Wednesday, September 21, 2022

Bird Feathers

The colors and shapes of birds’ feathers are part of our attraction to winged wonders like this Fiery-throated Hummingbird photographed by Joseph Pescatore.
An illustration of the 7 feather types – wing, down, tail, contour, semiplume, bristle, and filoplume.
A Red-headed Woodpecker in flight shows black primary wing feathers and white secondary wing feathers; contour feathers cover its body, and its tail feathers are specially adapted to provide support against tree trunks, branches, and other perches (photo by Paul Konrad).

If you are like us, you’ve probably been finding feathers in your yard the past month or so, and we’re betting it’s made you more curious about feathers. You’ve probably also seen some birds with missing feathers – tail feathers are often most obvious, wing feathers too. So much of what makes birds attractive to us is connected to their feathers. Feather colors and shapes catch our attention, and allow us to identify different species, sexes, and ages of birds.

Birds’ ability to fly captures everyone’s attention, and feathers help birds withstand a variety of weather and water conditions, which makes feathers an important part of the maintenance of birds’ physiology. With that in mind, we thought it would be interesting to share an introduction to the topic of feathers and molting, with a more expansive lesson link available for you to study more about feathers any time you wish.

Now, the Bird Academy’s “feather lesson” is expansive and Free, provided online to include information you can download along with a variety of videos to help visualize the diversity of information provided. Here, we provide a sampling of information that should whet your interest in learning more about feathers, plumage, and molting – so important to the life and survival of birds.

Each feather on a bird’s body is a finely tuned structure that serves an important role in the bird’s activities. Feathers rarely act independently, usually overlap, and work together in a variety of ways that allow birds to fly, keep warm, keep dry, help them communicate, and often help them blend in with their surroundings.

There are 7 types of feathers: The first 4 are most commonly known – wing feathers, tail feathers, contour feathers, and down feathers. Semiplumes are also obvious feathers that you would be familiar with, while filoplumes and bristles are smaller, less obvious feathers.

The diversity of feathers comes from the evolution of small modifications to the basic branching structures that serve different functions.

Although feathers come in an incredible diversity of forms, they are all composed of the protein beta-keratin. They are made up of the same basic parts, arranged in a branching structure.

The primary and secondary wing feathers are most important for bird flight. Unlike other feathers, these long strong feathers are anchored to bone with strong ligaments so they can withstand the demands of flying and be precisely positioned for basic and more impressive flight maneuvers.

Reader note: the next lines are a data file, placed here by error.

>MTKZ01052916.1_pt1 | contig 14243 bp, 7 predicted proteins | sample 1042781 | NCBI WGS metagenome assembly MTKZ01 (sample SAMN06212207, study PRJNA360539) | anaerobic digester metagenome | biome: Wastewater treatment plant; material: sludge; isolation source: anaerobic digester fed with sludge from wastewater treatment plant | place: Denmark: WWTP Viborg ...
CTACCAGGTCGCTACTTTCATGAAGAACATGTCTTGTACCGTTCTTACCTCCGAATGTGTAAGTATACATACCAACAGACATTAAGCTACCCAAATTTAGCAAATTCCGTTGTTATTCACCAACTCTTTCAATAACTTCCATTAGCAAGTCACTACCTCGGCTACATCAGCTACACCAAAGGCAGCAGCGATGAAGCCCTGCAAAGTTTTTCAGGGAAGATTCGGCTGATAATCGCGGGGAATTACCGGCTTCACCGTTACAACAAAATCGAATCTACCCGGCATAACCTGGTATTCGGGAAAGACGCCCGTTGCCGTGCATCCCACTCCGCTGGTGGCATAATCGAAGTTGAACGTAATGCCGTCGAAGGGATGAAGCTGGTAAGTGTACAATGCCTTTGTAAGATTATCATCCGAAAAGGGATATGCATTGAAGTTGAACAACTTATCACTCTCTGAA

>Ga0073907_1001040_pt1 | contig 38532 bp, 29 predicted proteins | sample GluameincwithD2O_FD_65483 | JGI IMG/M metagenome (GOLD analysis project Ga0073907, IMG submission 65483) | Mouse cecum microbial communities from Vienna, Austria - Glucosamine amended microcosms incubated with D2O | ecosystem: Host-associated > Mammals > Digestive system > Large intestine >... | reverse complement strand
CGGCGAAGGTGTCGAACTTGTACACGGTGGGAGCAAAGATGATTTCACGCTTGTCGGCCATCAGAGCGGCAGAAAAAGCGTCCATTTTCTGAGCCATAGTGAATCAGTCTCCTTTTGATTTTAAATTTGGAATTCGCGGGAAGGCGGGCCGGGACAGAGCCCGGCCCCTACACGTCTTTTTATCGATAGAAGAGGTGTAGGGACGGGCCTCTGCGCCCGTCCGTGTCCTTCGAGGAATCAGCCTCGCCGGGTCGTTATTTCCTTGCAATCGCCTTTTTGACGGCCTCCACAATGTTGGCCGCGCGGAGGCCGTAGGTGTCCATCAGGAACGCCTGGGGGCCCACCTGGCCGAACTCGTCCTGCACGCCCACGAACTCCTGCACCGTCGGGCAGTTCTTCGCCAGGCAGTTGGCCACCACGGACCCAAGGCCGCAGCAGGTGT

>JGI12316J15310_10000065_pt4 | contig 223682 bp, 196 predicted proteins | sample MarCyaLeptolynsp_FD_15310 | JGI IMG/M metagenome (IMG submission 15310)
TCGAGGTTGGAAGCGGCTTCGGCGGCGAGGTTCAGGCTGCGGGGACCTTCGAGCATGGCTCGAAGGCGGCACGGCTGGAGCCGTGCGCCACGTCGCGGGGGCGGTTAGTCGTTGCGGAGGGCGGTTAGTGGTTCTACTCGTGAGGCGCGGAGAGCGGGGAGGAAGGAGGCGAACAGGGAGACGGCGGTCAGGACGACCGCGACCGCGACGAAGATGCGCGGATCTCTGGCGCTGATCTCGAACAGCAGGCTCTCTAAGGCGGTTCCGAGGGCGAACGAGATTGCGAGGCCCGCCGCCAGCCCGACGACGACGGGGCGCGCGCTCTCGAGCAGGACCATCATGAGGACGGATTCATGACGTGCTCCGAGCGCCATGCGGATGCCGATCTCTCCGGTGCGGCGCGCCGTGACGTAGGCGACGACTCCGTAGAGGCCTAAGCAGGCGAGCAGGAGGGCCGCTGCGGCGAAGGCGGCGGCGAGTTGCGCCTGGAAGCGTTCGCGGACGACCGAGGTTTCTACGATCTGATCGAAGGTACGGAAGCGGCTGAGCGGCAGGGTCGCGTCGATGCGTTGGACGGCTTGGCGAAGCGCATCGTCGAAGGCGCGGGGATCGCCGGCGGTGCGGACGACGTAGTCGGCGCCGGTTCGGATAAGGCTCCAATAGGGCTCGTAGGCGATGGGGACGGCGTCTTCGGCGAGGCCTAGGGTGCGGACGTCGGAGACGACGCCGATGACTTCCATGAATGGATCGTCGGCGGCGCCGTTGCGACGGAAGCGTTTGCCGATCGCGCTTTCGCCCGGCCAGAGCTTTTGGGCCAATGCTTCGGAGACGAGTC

Primary wing feathers are the longest flight feathers, positioned on the outer half of the wing. Primaries can be controlled and rotated like rigid fingers, and they produce most of a bird’s forward thrust.

Secondary wing feathers, positioned on the wing between the primaries and the body, cannot be controlled as extensively as the primaries, but they provide most of the lift by overlapping to form an efficient airfoil.

Tail feathers are also classified as flight feathers. They are essential for steering and balance in flight, but only the 2 most central feathers are attached to bone via ligaments.

Feathers are not live structures, so they cannot repair themselves when damaged. However, birds can grow new feathers when feathers are accidentally lost.

Because healthy and functional plumage is critical to their survival, birds periodically molt their old feathers and grow a new set of plumage.

Molting is carefully timed and sequenced, during which feathers are molted and regenerated in turn over a period of weeks so the bird can maintain its protective outer layer of plumage, and in most cases, to retain the ability to fly.

Some birds, most notably waterfowl - ducks, geese, and swans – molt all their flight feathers at once, making them flightless for a few weeks after the nesting season.

Annual molt schedules vary among species and families of birds: Some molt annually, some molt twice per year, and some have more unique molt schedules.

When the new set of feathers has matured, a molt is complete. Thereafter, new feathers are only replaced when feathers are accidentally lost before the next molt cycle.

You can learn much more about bird feathers, including feather anatomy, form, function, and development. The Cornell Lab of Ornithology’s Bird Academy provides this Free online “feather lesson,” which is so expansive that we can only touch on the topics covered in detail at Everything You Need To Know About Feathers | Bird Academy • The Cornell Lab (